Trudeau's energy strategy gets us nowhere

A little more than a year ago, Liberal Leader Justin Trudeau went to the very heart of oil country – Calgary’s Petroleum Club – to deliver an address on energy policy.
His goal was to reassure oil executives that if he became prime minister he would support the energy industry. He didn’t say so, but his implication was that a Justin Trudeau government would never repeat the National Energy Program the Pierre Trudeau government imposed on the West in 1980.
He said the environmentalists who were then standing in the way of the Keystone XL pipeline were wrong “to point to our oilsands and make them, entirely unfairly, the poster child for climate change.”
The greenies’ belief “that if you block the pipelines, you can shut down the oilsands and save the planet" was, according to Trudeau as “simplistic as it is wrong.”
Then Trudeau advanced a bizarre theory he had stated before: It was all Stephen Harper’s fault.
It wasn’t pressure from naïve American eco-activists or threats from ultra-rich Democratic donors or U.S. President Barack Obama’s domestic political calculations that was holding up Keystone’s construction. According to Trudeau, it was Harper’s reluctance to give in to climate alarmism and to play nicely with the White House.
So Trudeau proposed a “fresh start” to Keystone and other energy developments. A Trudeau government, he pledged, would devise a nation “carbon-reduction strategy” that included a “mature discussion of carbon pricing.” (Read carbon tax.)
And he would “restore Canada’s international reputation” as a leader in fighting climate change. That, Trudeau was sure, would “create jobs and spur investment.”
Harper’s refusal to play the climate change scare game was the reason Keystone and other pipelines weren’t being built, according to Trudeau. Let the Liberals work out a real national climate-change strategy and Western oil would be flowing freely in all directions.
So just how is Prime Minister Selfie’s environmental genuflecting approach going? To hear Trudeau’s cheerleaders at most media outlets tell it, things couldn’t be better.
Did you see how amazing his visit to Washington, D.C. was? Did you notice how well he and President Obama got along? How Obama praised him and joked with Trudeau as if they were old pals? Did you notice the designer gowns their wives wore and how the Obamas invited the Trudeau's to wave to the crowds from the White House balcony? That almost never happens.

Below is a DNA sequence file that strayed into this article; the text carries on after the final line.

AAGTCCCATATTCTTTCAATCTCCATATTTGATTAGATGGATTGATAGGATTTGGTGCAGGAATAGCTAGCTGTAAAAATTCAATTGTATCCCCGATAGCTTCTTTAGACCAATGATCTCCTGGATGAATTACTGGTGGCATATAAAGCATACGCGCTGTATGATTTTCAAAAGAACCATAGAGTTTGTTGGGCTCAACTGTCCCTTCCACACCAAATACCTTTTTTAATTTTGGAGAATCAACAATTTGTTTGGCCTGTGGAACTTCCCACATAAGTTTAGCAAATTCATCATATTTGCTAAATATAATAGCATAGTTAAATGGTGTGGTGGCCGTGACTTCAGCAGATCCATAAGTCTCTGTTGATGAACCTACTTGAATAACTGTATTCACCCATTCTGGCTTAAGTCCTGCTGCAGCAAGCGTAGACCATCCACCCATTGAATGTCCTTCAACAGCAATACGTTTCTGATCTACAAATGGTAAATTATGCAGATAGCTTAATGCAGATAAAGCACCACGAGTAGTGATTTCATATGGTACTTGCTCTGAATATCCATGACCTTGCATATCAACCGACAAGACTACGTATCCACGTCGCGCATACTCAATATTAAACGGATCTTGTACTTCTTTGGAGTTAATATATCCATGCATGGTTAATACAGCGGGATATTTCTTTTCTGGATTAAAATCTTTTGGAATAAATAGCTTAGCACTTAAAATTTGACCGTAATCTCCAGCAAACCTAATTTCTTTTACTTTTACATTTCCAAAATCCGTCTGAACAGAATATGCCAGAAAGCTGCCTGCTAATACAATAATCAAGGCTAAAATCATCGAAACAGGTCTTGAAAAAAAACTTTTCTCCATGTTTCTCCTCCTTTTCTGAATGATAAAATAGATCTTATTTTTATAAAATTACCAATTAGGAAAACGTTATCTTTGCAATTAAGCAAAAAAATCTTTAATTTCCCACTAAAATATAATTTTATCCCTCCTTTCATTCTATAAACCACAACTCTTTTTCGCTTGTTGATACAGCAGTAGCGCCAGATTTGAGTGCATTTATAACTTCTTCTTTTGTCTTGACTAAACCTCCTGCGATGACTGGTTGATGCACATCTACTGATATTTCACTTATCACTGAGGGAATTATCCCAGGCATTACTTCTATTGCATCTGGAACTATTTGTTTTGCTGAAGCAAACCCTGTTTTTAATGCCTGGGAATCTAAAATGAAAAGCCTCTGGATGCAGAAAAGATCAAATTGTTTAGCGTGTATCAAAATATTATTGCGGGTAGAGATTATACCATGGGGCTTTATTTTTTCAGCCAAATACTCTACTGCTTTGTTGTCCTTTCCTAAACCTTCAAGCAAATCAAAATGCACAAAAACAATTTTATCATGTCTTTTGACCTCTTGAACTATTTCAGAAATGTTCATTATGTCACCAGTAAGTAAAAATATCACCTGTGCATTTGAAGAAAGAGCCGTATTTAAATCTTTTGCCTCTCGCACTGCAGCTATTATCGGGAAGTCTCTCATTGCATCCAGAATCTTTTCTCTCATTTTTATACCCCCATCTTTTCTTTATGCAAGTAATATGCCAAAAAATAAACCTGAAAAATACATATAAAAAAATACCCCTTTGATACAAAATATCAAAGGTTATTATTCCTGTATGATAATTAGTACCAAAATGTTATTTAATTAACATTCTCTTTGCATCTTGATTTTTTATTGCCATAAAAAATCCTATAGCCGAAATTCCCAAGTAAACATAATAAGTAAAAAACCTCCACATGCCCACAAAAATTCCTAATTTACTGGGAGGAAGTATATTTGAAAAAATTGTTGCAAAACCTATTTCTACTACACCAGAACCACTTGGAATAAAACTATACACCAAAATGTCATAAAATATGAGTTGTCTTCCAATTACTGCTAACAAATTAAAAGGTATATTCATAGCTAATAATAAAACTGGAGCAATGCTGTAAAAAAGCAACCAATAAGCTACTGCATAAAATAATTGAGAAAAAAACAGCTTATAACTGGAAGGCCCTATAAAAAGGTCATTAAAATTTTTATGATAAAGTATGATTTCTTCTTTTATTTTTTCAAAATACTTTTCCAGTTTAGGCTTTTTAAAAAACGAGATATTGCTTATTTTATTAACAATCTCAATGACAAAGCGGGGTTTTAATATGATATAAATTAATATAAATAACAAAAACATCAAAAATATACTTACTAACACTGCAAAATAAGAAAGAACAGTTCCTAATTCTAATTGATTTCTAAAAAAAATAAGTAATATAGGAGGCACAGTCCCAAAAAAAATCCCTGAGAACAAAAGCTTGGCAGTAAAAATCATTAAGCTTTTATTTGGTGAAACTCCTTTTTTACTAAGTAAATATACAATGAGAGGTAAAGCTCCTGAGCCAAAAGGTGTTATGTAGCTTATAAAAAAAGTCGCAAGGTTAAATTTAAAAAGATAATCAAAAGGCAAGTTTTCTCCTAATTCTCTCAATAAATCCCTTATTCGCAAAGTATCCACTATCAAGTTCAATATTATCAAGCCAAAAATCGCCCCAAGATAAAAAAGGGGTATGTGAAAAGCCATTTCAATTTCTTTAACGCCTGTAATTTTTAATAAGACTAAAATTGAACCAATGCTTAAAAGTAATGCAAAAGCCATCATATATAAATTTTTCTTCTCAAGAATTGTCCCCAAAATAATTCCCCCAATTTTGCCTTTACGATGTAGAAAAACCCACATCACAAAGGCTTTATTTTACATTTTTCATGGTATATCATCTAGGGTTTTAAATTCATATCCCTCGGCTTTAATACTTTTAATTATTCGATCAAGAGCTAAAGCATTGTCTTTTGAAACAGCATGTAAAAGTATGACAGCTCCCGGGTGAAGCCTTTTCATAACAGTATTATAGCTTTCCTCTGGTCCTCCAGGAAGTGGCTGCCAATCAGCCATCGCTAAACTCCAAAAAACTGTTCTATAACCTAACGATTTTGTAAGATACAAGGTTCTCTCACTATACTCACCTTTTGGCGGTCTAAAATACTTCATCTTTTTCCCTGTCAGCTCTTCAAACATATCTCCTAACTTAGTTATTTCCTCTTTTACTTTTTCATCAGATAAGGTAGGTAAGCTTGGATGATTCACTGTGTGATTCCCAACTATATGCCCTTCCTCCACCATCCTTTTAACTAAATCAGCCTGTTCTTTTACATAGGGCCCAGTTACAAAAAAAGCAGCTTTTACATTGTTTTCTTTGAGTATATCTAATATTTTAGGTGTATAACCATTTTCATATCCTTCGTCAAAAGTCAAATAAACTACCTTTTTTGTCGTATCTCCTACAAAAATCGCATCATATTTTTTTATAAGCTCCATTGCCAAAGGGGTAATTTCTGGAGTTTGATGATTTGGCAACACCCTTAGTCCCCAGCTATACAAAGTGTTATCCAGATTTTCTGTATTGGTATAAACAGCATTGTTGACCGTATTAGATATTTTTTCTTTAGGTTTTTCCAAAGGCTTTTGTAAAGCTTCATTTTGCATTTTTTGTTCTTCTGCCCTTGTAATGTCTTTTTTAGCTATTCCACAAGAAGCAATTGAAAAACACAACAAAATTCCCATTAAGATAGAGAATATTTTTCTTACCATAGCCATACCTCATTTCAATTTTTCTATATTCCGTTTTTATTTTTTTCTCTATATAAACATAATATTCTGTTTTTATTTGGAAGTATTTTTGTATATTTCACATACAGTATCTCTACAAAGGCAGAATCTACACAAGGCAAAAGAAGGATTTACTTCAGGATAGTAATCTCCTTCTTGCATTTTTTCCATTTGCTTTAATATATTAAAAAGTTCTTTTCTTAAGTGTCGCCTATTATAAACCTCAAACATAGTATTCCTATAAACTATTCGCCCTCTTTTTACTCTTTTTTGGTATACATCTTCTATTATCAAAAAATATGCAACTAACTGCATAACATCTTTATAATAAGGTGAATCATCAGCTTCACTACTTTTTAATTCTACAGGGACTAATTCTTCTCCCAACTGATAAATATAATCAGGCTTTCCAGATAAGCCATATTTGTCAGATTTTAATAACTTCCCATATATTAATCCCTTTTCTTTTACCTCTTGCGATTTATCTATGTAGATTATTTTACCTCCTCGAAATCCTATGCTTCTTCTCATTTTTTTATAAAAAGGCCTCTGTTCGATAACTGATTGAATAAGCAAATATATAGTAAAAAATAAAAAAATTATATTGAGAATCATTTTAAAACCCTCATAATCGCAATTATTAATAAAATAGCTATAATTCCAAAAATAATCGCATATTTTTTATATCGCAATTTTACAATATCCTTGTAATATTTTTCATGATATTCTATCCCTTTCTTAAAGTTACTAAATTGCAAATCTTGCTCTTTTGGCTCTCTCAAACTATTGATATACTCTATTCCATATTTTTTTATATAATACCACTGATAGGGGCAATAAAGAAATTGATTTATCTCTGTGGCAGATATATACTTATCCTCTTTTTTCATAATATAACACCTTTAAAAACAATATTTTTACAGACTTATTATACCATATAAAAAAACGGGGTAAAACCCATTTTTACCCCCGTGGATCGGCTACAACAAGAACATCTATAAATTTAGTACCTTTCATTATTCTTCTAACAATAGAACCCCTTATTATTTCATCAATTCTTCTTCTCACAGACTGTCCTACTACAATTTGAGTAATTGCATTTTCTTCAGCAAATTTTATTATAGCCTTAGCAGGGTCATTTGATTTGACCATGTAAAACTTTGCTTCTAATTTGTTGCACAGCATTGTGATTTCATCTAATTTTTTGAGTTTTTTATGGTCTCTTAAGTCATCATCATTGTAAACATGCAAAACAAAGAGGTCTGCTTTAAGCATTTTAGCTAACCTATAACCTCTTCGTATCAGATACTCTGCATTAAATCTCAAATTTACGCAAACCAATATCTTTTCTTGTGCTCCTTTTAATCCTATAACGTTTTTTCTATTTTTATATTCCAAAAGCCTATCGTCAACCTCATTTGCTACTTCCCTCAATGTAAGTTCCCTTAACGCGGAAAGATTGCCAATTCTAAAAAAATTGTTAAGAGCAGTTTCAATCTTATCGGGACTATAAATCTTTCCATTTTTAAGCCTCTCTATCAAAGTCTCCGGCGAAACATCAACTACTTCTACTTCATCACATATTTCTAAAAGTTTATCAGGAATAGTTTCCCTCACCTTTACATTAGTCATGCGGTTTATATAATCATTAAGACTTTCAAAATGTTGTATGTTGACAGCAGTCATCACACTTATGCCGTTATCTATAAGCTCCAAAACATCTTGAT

But overlooked in the gushing coverage of Mr. Trudeau Goes to Washington was the announcement by U.S. Secretary of State John Kerry that when it comes to pipelines to the U.S., Canada need not apply.
On the eve of the Trudeau's arrival in the U.S. capital, Kerry told the CBC that America already has enough pipelines, it doesn’t need any more. So no matter how much Trudeau cripples this nation with new enviro regulations and taxes, we’re not getting a major pipeline to U.S. refineries and ports, period.
Don’t even bother filling out the forms.
Trudeau’s government has already committed billions of Canadian tax dollars to “green” projects in the developing world. Trudeau has led the largest Western contingent to last December’s U.N. climate festival in Paris, held a first ministers’ conference on climate change, effectively killed the Northern Gateway pipeline by decreeing an end to West Coast tanker traffic, promised expensive new carbon taxes and refused to give enthusiastic support to the Energy East pipeline.
And, of course, he played lib-left footsies with Obama while American and Canadian journalists swooned.
Yet his strategy is getting Canada nowhere. Just wait for him to blame that on Stephen Harper, too.

By: Lorne Gunter, Edmonton Sun - March 15, 2016


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